Although analytics pros might often look at data sets with a sense of bemused curiosity, the numbers related to the recent series of natural disasters in North America are sobering, to say the least.
The extent of the damage from Hurricanes Harvey, Irma and Maria, not to mention a series of earthquakes in Mexico, is absolutely staggering. FEMA expects approximately 450,000 victims of Harvey to file for disaster relief as tens of thousands of assistance agents have been deployed to Texas, Florida, Puerto Rico and the Virgin Islands.
It’s easy to forget that behind each of these data points and statistics are real people whose lives may never be the same.
But on a similar note, the strategy behind these numbers is posing a crucial question that needs to be addressed: How can data actually expedite deploying help to these disaster victims?
The Link Between Data and Disasters
Given the figures above, there’s plenty of data to break down when looking at the scope of any disaster relief effort.
As a result, many companies, indie developers and fellow humanitarians have put their heads together to introduce data-driven initiatives, apps and programs which make the recovery process much more efficient.
Most importantly, though, is that these data-driven developments are helping victims get back on their feet sooner rather than later.
Using Data to Determine Who’s in Need
The most pressing questions regard the immediate aftermath of any given disaster are two-fold: who needs assistance the most and what exactly do they need?
Collaborative projects such as this live map, created by non-profit group Sketch City of Houston, are answering questions like these through crowdsourced collaboration and data. This interactive map, which is kept up-to-date by a running Google Doc, notes which shelters and assistance sites need supplies or specific aid for evacuees of Hurricane Harvey.
In short, the map represents a more efficient means of mobilizing volunteers and focusing recovery efforts on shelters that require immediate assistance.
Analyzing the Road to Recovery
Some of the often-overlooked aspects of disaster relief to the public at large are what happens to families during the aftermath and recovery process itself. Figuring out how to move forward following a disaster is tough enough, but the entire ordeal is exponentially worse when you’re dealing with a severely damaged or totally destroyed home.
That’s why TruHome Solutions, a mortgage banking credit union service organization, is looking to give those affected by Harvey and Irma a helping hand. With the help of business intelligence platform Sisense, TruHome Solutions is spearheading an initiative to get in immediate touch with mortgage holders and determine exactly what they should do next based on their specific situations.
Bear in mind that not everyone’s road to recovery is the same: some lose homes while others might have their employment disrupted, leading to panic and an overwhelming fear of the unknown in terms of dealing with their mortgages.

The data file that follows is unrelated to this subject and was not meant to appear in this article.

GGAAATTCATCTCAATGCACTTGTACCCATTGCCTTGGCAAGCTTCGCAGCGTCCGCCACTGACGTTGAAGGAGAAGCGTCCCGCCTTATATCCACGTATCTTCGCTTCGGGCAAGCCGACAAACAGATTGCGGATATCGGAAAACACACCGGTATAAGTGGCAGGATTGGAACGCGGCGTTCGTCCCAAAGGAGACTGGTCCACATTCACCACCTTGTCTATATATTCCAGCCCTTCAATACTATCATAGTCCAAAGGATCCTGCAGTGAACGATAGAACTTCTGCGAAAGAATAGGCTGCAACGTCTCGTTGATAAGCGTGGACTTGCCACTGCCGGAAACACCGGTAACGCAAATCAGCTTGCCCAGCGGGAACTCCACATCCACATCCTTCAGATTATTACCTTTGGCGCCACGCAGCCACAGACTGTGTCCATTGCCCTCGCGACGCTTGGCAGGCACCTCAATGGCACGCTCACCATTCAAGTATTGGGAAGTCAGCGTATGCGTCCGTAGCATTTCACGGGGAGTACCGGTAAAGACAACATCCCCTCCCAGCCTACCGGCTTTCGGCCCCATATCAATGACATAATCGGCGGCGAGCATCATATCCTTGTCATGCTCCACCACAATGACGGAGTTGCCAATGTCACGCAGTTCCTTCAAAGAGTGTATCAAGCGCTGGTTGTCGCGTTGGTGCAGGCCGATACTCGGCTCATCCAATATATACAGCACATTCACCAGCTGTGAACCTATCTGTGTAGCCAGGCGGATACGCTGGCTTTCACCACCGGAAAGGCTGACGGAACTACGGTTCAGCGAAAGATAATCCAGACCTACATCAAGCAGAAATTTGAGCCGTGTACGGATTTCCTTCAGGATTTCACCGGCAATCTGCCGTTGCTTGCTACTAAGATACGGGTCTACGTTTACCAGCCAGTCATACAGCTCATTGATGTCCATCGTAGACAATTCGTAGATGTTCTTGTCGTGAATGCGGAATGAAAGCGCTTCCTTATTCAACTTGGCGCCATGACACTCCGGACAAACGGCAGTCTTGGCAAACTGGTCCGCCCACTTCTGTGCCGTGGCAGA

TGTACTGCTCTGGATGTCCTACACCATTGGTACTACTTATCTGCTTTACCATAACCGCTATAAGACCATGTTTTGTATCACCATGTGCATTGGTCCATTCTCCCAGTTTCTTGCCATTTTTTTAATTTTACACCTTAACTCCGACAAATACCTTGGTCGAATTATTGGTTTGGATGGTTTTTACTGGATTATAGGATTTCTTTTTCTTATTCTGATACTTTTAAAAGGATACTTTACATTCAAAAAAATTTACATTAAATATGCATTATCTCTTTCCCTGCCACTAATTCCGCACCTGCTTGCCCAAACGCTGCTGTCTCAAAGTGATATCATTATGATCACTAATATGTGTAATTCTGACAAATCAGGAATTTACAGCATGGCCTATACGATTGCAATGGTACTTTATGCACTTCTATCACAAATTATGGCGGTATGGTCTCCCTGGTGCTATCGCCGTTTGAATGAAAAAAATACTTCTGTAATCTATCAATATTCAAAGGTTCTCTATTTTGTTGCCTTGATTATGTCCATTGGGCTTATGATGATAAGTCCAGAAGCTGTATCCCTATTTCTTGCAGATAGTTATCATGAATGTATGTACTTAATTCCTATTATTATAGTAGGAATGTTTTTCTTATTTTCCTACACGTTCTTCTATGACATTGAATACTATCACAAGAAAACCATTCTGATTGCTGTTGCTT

Beyond providing advice to victims, TruHome Solutions is suspending late fees, payments and any negative credit reporting for 90 days or longer on behalf of its clients. With thousands of loans impacted and hundreds of homeowners already affected based on TruHome Solution’s clientele alone, the speed of providing answers and assistance to victims is paramount when looked at on a larger scale.
Assistance via Apps and Mobile
Harvey and Irma were the first massively devastating storms to occur on North American soil in the modern era of smartphones and social media. Naturally, news media, citizens and government officials alike took to the like of Twitter and Facebook to keep those affected updated in real-time. In cases where power outages were inevitable and any sort of communication to the outside world was otherwise lost, those in need of rescue essentially had a constant lifeline.
Similarly, a number of apps and resources were leveraged by volunteers and victims alike to ensure speedy assistance. For example, walkie-talkie app Zello was used en-masse during relief efforts during Harvey’s initial aftermath in areas where cellphone service was poor or non-existent.
Other relief services such as Crowdsource Rescue served as a sort of ticketing system for emergency rescue. Additional tools such as Muck Map and Crisis Cleanup were used by thousands looking to restore their homes back to normal following Harvey.
Another shining example of apps and data making a difference was the widespread use of GasBuddy for evacuees of both Harvey and Irma. The app essentially allows for users to note whether or not fuel stations are accessible or have gas in real-time, letting fellow evacuees know whether there was a reasonable spot to fill up or if they simply keep driving.
What’s perhaps most impressive about these apps and services is how quickly they were able to catch on among the general public. CrowdSource Rescue in particular was created mere days after Harvey made landfall. Inevitably, the presence of social media helped these assistance platforms spread so they could be used by victims at large.
Data’s Pivotal Role in Disaster Relief
As displayed by these initiatives and applications, data already has the potential to do so much to aid disaster victims. Developers and leaders in the space will certainly look back on the numbers from this series of storms and disasters to better determine how they can streamline the recovery process in the future.
Although it may be uncomfortable to think of forthcoming disasters in the wake of these recent tragedies, the public can certainly take solace in the fact that so many people are working toward solutions for victims to help them restore their lives back to normal.